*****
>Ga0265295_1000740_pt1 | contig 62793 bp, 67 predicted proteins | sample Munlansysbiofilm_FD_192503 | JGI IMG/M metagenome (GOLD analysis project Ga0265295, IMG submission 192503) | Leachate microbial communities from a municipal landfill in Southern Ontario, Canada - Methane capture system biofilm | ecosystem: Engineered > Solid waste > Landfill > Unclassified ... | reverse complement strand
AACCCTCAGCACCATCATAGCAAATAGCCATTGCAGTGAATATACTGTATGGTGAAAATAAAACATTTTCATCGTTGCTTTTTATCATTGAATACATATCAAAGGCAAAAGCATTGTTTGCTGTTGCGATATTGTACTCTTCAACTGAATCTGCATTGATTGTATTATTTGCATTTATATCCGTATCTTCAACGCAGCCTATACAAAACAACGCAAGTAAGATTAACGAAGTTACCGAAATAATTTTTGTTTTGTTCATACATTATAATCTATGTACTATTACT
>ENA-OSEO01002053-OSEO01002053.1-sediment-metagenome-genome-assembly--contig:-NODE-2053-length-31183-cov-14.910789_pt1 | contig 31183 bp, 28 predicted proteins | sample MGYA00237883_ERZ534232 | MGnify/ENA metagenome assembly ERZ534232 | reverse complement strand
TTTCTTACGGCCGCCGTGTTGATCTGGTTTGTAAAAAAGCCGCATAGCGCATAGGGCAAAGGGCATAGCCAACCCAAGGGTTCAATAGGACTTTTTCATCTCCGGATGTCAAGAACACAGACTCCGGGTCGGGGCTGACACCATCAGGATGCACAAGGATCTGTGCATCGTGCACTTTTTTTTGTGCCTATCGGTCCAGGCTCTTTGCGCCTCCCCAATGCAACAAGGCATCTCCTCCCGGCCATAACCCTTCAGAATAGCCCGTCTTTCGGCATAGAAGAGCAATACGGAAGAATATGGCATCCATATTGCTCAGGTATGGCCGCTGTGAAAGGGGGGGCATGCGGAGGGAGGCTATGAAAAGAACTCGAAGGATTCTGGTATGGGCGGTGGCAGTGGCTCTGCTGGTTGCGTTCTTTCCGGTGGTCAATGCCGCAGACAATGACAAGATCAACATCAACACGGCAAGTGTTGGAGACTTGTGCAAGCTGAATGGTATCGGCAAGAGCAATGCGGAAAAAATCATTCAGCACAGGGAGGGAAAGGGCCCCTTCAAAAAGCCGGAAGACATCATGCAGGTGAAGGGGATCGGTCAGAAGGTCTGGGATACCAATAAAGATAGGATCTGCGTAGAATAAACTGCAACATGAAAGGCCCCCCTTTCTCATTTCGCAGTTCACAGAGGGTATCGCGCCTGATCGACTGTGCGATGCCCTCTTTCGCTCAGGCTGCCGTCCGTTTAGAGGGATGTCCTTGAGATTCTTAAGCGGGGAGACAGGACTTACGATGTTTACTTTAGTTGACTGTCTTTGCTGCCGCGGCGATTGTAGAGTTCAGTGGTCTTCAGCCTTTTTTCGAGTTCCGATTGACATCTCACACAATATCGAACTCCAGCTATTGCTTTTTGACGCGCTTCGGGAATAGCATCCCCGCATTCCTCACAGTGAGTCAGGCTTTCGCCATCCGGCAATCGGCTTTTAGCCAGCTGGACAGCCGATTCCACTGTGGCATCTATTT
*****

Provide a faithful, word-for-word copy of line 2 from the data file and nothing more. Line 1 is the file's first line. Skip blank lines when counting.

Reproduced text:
AACCCTCAGCACCATCATAGCAAATAGCCATTGCAGTGAATATACTGTATGGTGAAAATAAAACATTTTCATCGTTGCTTTTTATCATTGAATACATATCAAAGGCAAAAGCATTGTTTGCTGTTGCGATATTGTACTCTTCAACTGAATCTGCATTGATTGTATTATTTGCATTTATATCCGTATCTTCAACGCAGCCTATACAAAACAACGCAAGTAAGATTAACGAAGTTACCGAAATAATTTTTGTTTTGTTCATACATTATAATCTATGTACTATTACT